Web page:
For residents living in the suburb of Deer Park, Texas, the chemical fire which broke out at the Shell Chemical Plant on May 5th was far from an isolated incident.
The community, located just over 20 miles from Houston, is made up of mostly single-family homes lined with gardens and prides itself on being a safe and peaceful place to live. Yet that sense of safety and peace has been routinely shattered over the years each time a disaster breaks out at a nearby petrochemical plant.
These petrochemicals plants (which produce the key ingredients used in plastic) involve the use of a whole range of toxic chemicals including phenol, acetone, ethylene, propylene, and butylenes.
Yvette Arellano, an area resident and founder of the Houston-based environmental justice organization Fenceline Watch, said these chemicals are known to have disastrous and long-term health effects. These effects, and their impact on the local community, is something Fenceline Watch has been tracking closely over the years.
“Plastic production produces toxins that harm communities that not only live near. But around these facilities,” Arellano said.
It’s no surprise then, Arellano explained, that each time a disaster breaks out at these nearby chemical plants, the impact is immediately felt by residents.
“[The Deer Park fire] comes only about a month after another chemical explosion at INEOS in March 2023 this year,” Arellano pointed out, adding that the massive explosion lasted 8 hours.
“A couple of years ago, we had a chemical tank explosion. Six chemical tanks caught fire creating one of the largest chemical disasters along the Houston Ship Channel history. Millions of pounds of carcinogens and toxins entered our communities in a chemical peel that spread longer than 47 miles and 16 miles wide.”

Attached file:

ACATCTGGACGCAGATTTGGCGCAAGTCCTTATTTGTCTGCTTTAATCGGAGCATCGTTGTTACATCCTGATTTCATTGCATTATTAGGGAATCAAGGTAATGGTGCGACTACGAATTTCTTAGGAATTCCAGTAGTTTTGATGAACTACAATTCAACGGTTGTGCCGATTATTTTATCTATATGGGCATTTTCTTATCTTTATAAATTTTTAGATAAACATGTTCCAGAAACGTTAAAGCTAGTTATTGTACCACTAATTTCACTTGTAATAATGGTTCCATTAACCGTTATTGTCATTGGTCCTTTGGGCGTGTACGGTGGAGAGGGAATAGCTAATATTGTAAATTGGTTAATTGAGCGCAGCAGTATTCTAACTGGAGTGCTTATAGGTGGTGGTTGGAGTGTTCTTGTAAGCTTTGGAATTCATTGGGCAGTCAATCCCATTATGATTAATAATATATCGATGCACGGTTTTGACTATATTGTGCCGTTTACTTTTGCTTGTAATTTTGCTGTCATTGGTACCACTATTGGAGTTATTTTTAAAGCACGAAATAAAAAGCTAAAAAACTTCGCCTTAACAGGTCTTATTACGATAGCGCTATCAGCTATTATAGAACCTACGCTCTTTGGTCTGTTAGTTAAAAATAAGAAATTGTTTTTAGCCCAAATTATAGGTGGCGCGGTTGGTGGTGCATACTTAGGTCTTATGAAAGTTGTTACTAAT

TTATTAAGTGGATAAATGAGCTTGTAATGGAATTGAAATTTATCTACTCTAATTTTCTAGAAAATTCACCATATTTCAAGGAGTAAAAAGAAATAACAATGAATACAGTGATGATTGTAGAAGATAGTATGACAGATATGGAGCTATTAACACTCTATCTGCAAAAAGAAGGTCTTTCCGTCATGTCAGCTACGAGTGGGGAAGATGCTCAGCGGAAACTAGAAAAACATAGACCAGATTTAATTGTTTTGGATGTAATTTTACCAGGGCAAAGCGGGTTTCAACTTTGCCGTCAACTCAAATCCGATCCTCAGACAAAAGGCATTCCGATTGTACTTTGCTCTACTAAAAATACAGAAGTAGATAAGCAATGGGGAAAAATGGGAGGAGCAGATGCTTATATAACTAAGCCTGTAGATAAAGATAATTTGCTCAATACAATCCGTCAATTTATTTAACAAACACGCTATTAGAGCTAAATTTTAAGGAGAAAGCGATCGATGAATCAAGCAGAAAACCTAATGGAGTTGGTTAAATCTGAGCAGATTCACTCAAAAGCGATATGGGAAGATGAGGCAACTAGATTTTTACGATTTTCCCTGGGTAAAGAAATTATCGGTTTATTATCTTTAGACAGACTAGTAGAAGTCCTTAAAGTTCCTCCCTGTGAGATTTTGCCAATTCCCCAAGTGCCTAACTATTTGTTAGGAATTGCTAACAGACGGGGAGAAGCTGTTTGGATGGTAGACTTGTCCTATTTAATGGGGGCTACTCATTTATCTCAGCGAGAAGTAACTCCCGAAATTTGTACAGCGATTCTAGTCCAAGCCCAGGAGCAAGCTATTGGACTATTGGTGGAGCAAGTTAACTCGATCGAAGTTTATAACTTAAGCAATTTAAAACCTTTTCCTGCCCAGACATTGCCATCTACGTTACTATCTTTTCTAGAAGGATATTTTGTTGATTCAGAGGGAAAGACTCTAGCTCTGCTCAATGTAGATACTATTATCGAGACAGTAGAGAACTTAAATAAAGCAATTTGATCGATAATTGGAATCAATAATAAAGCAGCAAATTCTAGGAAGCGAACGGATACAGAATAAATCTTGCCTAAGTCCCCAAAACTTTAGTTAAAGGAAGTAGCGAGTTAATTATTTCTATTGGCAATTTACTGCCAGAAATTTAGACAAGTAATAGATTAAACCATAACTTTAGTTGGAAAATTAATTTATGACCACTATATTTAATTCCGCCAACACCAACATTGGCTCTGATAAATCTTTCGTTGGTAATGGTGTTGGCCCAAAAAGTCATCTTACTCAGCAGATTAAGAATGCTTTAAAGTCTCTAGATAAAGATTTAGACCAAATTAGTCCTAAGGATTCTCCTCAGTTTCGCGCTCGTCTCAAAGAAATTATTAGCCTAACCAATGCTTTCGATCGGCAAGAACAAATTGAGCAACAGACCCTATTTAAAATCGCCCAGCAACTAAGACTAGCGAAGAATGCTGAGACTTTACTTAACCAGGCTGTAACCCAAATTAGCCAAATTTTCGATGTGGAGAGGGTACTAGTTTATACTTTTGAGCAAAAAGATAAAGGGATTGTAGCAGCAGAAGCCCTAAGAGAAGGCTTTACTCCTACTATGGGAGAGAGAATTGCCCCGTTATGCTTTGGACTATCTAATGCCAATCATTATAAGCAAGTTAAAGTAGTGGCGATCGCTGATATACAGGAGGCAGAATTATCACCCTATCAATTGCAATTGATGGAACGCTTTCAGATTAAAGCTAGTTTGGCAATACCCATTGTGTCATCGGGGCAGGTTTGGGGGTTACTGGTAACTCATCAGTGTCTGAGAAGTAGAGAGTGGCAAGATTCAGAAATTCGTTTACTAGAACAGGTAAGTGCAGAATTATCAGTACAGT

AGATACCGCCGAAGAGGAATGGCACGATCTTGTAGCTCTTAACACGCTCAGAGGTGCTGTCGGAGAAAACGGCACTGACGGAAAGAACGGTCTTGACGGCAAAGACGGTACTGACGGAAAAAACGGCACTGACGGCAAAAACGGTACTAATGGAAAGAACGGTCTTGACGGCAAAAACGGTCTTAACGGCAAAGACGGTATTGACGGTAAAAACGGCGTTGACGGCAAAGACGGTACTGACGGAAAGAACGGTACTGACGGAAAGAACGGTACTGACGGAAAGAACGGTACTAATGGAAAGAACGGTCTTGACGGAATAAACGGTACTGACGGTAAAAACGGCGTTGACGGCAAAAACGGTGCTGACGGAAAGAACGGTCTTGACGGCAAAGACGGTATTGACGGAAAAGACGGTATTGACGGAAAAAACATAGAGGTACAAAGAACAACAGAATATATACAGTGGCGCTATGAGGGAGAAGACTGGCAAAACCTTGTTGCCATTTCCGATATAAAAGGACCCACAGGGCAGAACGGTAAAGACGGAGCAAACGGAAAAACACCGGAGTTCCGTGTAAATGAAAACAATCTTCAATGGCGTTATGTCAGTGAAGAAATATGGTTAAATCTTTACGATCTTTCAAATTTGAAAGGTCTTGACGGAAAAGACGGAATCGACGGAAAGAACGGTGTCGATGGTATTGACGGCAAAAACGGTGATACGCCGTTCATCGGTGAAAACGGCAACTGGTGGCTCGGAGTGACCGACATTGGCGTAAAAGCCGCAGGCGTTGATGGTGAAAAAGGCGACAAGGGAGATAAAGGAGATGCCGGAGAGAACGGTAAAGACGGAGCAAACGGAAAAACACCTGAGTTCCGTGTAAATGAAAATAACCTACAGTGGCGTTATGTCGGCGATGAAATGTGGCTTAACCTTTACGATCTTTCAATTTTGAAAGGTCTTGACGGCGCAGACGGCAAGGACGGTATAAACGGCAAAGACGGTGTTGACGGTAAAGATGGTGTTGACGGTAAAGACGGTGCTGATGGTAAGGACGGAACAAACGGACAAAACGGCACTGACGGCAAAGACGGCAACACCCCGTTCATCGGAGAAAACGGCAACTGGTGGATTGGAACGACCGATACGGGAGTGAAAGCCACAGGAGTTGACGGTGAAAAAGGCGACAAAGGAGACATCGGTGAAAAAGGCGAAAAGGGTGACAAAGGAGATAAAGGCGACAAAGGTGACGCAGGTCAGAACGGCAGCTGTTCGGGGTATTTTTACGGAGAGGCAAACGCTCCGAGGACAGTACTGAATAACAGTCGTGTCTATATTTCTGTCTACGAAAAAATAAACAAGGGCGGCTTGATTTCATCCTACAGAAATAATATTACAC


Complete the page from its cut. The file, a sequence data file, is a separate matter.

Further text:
Arellano added, “Shelters in place and evacuation orders don't protect us from the immediate harm, and not especially when it comes to the long-term harm of us living within our communities for an entire lifetime.”
That long term harm, as Arellano described it, includes multigenerational impacts with community members suffering from a number of health and life altering conditions including damage to their neurological and reproductive systems.
No longer going to pay with their lives
As Arellano sees it, participating in the Global Plastics Treaty negotiations in Paris is a chance for communities living along the Houston Ship Channel to share with the world what they continue to endure.
“I believe this will be the first step in making sure that our communities are safe and reducing sacrifice zones and not expanding current fossil fuel infrastructure that would be locked in for the next 60 to 100 years.”
“This treaty would be the first of its kind to not only provide us with protections here in our own backyards, but to pressure our own governments to take action in order to create more protective regulations, policies, incentives, but also enforcement measures against polluters that have a history of violations and continue to have a social license to operate.”
It’s a sentiment shared by Frankie Orona of the Society of Native Nations. Like Arellano, Orona said Indigenous and frontline communities not only deserve to have a seat at the table when drafting the blueprint for a Global Plastics Treaty, their calls for a complete phase-out of plastic production must be heard.
Groups from around the world were preparing to share this exact call to action at the Paris talks when news emerged that the United Nations Environmental Programme, or UNEP, was limiting the number of community and advocacy groups that could attend the treaty talks. It was news that Orona said was both frustrating and dismaying.